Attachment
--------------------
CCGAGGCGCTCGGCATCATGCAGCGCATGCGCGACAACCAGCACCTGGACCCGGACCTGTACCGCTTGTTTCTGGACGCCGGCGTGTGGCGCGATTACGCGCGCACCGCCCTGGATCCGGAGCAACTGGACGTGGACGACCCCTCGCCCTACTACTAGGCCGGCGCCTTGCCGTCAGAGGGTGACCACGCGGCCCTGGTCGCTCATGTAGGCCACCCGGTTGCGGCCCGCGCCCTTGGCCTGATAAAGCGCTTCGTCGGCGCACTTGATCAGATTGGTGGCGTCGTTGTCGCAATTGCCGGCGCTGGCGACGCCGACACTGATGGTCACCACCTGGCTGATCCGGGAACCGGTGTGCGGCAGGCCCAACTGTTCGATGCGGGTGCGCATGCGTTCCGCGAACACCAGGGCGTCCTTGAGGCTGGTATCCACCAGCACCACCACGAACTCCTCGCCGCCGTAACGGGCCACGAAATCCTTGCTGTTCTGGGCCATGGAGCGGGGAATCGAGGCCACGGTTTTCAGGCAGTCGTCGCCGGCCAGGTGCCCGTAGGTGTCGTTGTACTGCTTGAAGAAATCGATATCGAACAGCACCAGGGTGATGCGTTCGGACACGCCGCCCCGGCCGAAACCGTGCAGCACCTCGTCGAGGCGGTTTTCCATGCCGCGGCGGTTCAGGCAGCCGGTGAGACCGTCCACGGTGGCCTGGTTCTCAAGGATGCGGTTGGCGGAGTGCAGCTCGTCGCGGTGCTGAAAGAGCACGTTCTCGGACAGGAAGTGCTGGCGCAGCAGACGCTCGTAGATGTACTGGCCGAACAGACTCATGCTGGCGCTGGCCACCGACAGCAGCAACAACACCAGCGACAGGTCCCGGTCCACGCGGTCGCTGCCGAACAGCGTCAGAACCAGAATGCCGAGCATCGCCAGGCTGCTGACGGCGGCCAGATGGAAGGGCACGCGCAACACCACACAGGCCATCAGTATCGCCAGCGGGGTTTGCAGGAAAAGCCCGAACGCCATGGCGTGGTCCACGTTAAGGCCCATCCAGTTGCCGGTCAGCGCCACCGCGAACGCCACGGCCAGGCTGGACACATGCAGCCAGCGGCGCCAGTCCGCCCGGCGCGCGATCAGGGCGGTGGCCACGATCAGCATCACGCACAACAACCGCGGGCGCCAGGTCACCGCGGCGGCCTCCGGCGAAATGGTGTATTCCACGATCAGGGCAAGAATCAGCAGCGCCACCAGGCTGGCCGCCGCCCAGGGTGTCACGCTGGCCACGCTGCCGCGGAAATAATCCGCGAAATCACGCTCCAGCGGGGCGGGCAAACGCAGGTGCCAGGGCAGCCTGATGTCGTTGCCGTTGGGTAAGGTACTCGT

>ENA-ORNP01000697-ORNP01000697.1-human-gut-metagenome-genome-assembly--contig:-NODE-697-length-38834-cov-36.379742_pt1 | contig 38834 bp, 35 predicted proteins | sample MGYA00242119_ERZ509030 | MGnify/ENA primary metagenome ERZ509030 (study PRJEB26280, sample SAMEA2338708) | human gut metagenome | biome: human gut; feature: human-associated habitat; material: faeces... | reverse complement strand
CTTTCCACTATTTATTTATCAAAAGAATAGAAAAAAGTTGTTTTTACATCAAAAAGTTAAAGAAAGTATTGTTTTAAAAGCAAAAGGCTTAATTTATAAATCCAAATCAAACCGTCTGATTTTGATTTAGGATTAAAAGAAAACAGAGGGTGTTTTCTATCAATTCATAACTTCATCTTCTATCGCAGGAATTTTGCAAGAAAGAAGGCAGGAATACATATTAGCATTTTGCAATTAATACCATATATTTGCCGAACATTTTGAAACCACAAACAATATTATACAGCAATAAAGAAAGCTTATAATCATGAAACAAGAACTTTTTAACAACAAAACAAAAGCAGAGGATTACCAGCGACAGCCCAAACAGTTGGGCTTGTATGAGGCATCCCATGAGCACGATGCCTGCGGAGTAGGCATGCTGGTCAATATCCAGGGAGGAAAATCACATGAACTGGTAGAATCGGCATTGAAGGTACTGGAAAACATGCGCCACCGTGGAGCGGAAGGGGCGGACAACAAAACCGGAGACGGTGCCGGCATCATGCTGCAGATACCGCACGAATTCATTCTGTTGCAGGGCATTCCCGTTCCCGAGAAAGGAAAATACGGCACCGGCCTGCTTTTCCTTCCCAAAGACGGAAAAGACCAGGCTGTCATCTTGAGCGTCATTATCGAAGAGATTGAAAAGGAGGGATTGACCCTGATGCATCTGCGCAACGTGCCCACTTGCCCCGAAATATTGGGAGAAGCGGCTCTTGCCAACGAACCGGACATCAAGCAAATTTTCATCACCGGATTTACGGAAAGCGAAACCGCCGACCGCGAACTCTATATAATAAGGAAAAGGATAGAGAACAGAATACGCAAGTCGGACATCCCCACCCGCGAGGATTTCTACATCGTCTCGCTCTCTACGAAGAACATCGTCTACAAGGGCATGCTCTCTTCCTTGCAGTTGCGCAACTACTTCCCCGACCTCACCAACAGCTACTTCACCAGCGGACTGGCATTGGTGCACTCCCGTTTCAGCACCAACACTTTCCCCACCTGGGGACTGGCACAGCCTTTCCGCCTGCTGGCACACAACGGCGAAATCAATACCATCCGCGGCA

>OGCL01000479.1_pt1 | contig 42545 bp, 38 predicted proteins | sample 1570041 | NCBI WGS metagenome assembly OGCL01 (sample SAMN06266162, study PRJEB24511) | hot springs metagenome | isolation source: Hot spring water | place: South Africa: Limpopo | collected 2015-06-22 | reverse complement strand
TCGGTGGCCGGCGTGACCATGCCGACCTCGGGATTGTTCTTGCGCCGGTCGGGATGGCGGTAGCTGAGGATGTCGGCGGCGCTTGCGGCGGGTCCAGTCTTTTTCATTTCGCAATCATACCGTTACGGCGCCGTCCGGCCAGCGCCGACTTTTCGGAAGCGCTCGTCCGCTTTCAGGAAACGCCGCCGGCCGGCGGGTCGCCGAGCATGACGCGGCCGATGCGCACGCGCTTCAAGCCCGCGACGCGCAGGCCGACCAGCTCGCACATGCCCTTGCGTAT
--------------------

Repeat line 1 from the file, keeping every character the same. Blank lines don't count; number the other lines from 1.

CCGAGGCGCTCGGCATCATGCAGCGCATGCGCGACAACCAGCACCTGGACCCGGACCTGTACCGCTTGTTTCTGGACGCCGGCGTGTGGCGCGATTACGCGCGCACCGCCCTGGATCCGGAGCAACTGGACGTGGACGACCCCTCGCCCTACTACTAGGCCGGCGCCTTGCCGTCAGAGGGTGACCACGCGGCCCTGGTCGCTCATGTAGGCCACCCGGTTGCGGCCCGCGCCCTTGGCCTGATAAAGCGCTTCGTCGGCGCACTTGATCAGATTGGTGGCGTCGTTGTCGCAATTGCCGGCGCTGGCGACGCCGACACTGATGGTCACCACCTGGCTGATCCGGGAACCGGTGTGCGGCAGGCCCAACTGTTCGATGCGGGTGCGCATGCGTTCCGCGAACACCAGGGCGTCCTTGAGGCTGGTATCCACCAGCACCACCACGAACTCCTCGCCGCCGTAACGGGCCACGAAATCCTTGCTGTTCTGGGCCATGGAGCGGGGAATCGAGGCCACGGTTTTCAGGCAGTCGTCGCCGGCCAGGTGCCCGTAGGTGTCGTTGTACTGCTTGAAGAAATCGATATCGAACAGCACCAGGGTGATGCGTTCGGACACGCCGCCCCGGCCGAAACCGTGCAGCACCTCGTCGAGGCGGTTTTCCATGCCGCGGCGGTTCAGGCAGCCGGTGAGACCGTCCACGGTGGCCTGGTTCTCAAGGATGCGGTTGGCGGAGTGCAGCTCGTCGCGGTGCTGAAAGAGCACGTTCTCGGACAGGAAGTGCTGGCGCAGCAGACGCTCGTAGATGTACTGGCCGAACAGACTCATGCTGGCGCTGGCCACCGACAGCAGCAACAACACCAGCGACAGGTCCCGGTCCACGCGGTCGCTGCCGAACAGCGTCAGAACCAGAATGCCGAGCATCGCCAGGCTGCTGACGGCGGCCAGATGGAAGGGCACGCGCAACACCACACAGGCCATCAGTATCGCCAGCGGGGTTTGCAGGAAAAGCCCGAACGCCATGGCGTGGTCCACGTTAAGGCCCATCCAGTTGCCGGTCAGCGCCACCGCGAACGCCACGGCCAGGCTGGACACATGCAGCCAGCGGCGCCAGTCCGCCCGGCGCGCGATCAGGGCGGTGGCCACGATCAGCATCACGCACAACAACCGCGGGCGCCAGGTCACCGCGGCGGCCTCCGGCGAAATGGTGTATTCCACGATCAGGGCAAGAATCAGCAGCGCCACCAGGCTGGCCGCCGCCCAGGGTGTCACGCTGGCCACGCTGCCGCGGAAATAATCCGCGAAATCACGCTCCAGCGGGGCGGGCAAACGCAGGTGCCAGGGCAGCCTGATGTCGTTGCCGTTGGGTAAGGTACTCGT